5 steps to perfect financial health

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We all know the basic steps we can take to improve our physical health: eat nutritious foods, exercise, get plenty of sleep, and so on.

But how do you get in tip-top financial health? Beyond "save more and spend less," many of us don't quite know. So here's one plan you can follow to whip your finances into Olympic-quality shape.

Step 1: Get rid of your bad debt

Carrying around a lot of debt is like going through your day wearing a backpack full of rocks. It slows down all your progress and holds you back from accomplishing things that would otherwise be easy.

In fact, debt can even put you in a state of negative gain. For example, let's say you have $1,000 tucked away in investments that are earning you a 10% return every year. That's a great return, but if you also have $1,000 of credit card debt with an APR of 15%, you're still losing money overall. And 15% interest is actually quite low compared to typical credit card rates. Clear out all that high-interest debt, and you'll give your net worth a chance to really grow.

Step 2: Save for emergencies

Once you've gotten rid of all that nasty bad debt, the next step is to take out a sort of insurance to keep yourself from getting swamped by bad debt in the future. An emergency fund gives you a resource other than credit cards that you can turn to in times of financial need.

How much should you set aside in your emergency fund? Three months' worth of expenses is a bare minimum; six months' to a year's worth is a better goal.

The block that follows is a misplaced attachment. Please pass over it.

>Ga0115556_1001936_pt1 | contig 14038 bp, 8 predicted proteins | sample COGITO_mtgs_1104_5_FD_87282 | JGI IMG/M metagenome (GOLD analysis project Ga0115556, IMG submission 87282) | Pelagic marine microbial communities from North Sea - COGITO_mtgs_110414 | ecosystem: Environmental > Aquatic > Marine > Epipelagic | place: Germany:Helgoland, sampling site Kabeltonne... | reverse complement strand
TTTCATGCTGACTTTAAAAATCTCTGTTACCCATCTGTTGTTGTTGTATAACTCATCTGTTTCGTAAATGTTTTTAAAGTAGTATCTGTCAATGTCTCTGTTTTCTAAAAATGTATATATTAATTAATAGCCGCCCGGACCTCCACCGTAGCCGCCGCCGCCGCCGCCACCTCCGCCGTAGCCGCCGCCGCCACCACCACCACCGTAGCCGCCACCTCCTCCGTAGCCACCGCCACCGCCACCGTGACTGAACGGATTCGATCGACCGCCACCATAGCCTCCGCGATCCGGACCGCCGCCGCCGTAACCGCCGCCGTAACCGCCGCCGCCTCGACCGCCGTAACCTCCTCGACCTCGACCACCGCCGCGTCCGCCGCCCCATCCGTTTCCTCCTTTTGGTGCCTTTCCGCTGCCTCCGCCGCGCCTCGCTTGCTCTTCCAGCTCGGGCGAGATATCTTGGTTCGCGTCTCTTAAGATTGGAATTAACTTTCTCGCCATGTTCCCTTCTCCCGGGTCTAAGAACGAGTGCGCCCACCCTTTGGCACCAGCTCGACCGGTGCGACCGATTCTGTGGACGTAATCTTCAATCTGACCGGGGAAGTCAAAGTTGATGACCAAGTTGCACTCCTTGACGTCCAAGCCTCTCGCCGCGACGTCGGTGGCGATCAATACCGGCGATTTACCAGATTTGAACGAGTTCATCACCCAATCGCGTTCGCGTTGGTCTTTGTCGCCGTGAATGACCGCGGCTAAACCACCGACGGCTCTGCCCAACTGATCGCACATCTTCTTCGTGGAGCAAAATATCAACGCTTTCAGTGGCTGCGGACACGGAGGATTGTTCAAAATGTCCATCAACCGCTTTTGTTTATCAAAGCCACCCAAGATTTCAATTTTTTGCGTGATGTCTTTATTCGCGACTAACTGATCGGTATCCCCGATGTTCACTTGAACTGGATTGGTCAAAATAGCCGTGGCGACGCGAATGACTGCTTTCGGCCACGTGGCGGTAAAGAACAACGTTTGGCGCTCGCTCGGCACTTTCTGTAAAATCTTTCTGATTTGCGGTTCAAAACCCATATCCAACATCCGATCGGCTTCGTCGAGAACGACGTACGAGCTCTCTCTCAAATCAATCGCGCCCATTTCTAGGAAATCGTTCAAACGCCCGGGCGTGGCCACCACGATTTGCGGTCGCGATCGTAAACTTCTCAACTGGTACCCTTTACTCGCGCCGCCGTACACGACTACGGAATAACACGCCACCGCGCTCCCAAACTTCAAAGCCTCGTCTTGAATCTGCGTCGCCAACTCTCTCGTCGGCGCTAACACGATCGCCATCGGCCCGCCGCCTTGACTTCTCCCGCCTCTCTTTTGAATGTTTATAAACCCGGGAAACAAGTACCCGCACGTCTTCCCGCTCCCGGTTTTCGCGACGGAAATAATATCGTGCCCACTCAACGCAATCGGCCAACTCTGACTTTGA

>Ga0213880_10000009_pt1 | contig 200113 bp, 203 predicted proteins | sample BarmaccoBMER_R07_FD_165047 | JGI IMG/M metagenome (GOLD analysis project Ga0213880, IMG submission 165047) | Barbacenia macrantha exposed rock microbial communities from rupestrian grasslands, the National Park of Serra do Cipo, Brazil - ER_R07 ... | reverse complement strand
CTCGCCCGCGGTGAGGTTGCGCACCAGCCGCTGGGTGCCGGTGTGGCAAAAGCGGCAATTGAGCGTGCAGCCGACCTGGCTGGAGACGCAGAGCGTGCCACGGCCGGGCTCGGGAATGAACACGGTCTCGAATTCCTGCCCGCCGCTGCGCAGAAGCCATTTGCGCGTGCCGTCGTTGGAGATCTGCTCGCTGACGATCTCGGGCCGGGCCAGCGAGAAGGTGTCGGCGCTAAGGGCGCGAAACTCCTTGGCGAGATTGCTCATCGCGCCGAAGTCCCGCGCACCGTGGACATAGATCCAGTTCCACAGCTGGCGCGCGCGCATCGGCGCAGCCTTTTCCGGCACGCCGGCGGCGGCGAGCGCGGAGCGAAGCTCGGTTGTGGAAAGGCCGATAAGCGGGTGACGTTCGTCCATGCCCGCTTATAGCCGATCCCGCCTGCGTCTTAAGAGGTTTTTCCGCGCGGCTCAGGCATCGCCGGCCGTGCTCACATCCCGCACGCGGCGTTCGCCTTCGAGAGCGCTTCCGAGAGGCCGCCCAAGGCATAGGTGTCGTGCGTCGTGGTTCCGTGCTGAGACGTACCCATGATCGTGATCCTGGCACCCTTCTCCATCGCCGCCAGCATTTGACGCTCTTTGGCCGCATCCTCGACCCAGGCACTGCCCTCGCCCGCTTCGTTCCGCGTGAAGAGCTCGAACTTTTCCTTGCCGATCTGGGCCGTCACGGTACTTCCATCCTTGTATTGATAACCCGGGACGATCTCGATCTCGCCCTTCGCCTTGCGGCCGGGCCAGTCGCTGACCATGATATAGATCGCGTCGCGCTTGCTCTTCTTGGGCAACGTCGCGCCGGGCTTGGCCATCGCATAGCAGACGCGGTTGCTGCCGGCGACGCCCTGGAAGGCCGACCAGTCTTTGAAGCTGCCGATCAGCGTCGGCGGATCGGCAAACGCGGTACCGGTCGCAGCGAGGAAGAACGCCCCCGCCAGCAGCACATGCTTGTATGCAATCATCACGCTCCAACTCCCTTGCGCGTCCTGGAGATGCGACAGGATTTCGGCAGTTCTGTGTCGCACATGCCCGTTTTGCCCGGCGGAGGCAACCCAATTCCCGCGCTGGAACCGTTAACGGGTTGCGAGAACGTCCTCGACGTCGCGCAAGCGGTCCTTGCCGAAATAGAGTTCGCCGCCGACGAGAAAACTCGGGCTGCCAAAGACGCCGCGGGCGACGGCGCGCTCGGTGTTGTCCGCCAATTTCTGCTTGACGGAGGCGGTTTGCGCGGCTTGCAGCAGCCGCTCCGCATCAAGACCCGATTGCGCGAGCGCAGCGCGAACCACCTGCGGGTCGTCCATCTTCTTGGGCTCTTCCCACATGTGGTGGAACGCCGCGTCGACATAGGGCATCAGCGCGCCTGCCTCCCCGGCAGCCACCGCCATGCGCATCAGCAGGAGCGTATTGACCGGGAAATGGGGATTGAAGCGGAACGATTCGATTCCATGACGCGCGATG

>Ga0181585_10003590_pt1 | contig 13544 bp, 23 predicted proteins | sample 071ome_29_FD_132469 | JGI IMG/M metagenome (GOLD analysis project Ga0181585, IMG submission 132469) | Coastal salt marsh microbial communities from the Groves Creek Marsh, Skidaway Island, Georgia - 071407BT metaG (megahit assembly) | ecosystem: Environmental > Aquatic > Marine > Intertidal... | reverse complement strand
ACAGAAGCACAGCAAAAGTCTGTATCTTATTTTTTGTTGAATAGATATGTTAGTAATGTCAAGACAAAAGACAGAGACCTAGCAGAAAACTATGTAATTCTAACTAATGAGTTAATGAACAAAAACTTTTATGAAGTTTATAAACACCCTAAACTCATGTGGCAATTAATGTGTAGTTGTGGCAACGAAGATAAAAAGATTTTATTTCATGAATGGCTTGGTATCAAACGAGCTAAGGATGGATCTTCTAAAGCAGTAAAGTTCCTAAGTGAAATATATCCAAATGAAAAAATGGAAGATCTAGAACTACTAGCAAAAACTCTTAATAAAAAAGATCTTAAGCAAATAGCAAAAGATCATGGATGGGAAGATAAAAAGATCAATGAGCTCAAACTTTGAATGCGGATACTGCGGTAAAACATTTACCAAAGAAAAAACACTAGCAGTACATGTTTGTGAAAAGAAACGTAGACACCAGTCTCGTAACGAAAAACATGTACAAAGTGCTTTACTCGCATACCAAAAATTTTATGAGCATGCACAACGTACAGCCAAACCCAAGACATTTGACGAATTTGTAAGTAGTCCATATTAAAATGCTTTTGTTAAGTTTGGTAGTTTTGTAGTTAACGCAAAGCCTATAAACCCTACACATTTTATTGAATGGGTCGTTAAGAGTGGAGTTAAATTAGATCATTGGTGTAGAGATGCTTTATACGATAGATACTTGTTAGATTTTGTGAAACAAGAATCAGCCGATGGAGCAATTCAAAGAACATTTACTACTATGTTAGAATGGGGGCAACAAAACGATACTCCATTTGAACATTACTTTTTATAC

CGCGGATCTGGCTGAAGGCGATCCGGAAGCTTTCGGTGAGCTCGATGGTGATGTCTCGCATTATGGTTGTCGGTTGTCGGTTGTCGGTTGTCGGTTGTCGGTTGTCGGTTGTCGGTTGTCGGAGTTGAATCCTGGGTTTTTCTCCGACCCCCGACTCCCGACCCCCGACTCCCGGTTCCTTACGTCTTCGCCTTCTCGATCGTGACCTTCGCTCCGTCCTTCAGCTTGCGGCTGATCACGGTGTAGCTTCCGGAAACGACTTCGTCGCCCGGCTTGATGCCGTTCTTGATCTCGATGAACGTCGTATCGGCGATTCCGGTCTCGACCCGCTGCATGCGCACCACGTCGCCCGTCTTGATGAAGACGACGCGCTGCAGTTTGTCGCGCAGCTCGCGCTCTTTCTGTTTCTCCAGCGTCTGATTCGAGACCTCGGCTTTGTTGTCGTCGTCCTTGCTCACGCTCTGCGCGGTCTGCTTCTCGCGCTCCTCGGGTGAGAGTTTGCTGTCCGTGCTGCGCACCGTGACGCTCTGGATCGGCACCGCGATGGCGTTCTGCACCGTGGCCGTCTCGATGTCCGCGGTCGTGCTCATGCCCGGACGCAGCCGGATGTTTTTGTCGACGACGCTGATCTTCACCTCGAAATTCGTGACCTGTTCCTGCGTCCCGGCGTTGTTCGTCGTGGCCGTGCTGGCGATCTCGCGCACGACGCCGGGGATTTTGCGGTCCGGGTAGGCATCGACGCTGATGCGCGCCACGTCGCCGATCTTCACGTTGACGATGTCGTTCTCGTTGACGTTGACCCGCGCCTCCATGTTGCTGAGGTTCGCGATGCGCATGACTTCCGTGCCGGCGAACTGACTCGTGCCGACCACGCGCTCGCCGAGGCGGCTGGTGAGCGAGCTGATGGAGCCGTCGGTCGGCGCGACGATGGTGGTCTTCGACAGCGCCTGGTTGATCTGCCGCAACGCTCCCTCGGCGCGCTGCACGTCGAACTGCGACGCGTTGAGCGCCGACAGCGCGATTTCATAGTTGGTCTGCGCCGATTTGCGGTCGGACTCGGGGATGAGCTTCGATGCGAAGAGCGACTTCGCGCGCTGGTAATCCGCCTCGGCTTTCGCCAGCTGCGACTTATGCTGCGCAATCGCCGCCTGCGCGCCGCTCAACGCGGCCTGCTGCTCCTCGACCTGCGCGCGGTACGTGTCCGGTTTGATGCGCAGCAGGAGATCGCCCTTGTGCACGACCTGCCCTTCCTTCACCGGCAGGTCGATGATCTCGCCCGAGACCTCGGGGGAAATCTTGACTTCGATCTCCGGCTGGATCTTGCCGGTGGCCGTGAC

This money should be stashed in a highly liquid savings vehicle -- i.e., something you can tap at a moment's notice. A bank savings account is one option, but an Internet bank money market account will pay much higher interest and still be quite easy to tap when a financial crisis hits.

Step 3: Save for retirement

Saving for emergencies is vital, but you don't want to have too much money in your emergency savings fund, because you won't get high returns on that money. In the current interest rate environment, you'll be lucky to get more than 1% interest on a savings account, which is a far lower return than you can expect on stock investments held over the long haul.

So once you're free of high-interest debt and you have a rainy-day fund, start funneling your savings into an investment account. Tucking the money into a tax-advantaged retirement account, such as a 401(k) or IRA, will enhance your returns, because that money can grow tax-free.

Both traditional and Roth retirement accounts have their place in nearly every worker's retirement planning. Traditional tax-deferred retirement accounts give you a substantial tax benefit during the contribution phase but make you pay taxes on your distributions, while Roth accounts work the other way around. You can learn more about traditional and Roth accounts here.

Step 4: Pay off your good debt

In step one, you took care of the bad debt that was killing your financial future. Now that you've addressed the highest-priority financial health items, it's time to start cutting back your "good" debt. Good debt includes student loans, mortgages, and possibly auto loans.

These debts typically charge low interest rates, so they're not terribly damaging to your finances, but the monthly payments do add significantly to your expenses. Just think about how much more money you'd have to spend every month if you had no house payment or car payment to worry about.

Mortgages are usually the most daunting of good debts to pay off, as they typically amount to hundreds of thousands of dollars. However, once you pay your mortgage off, you will free yourself of a big financial burden and free up a lot of money that can invest in your future.

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Step 5: Celebrate!

By this time, you've gotten yourself completely out of debt, you've built up an emergency savings account, and you're regularly contributing to a retirement savings account. Your finances are now in phenomenally good shape, and you have a bright financial future ahead of you. Take some of that money you once spent on debt payments and use it to enjoy yourself -- you've earned it!

Getting started

Getting a job

Buying a car

Starting to invest

Buying a home

Starting a family

Retirement planning


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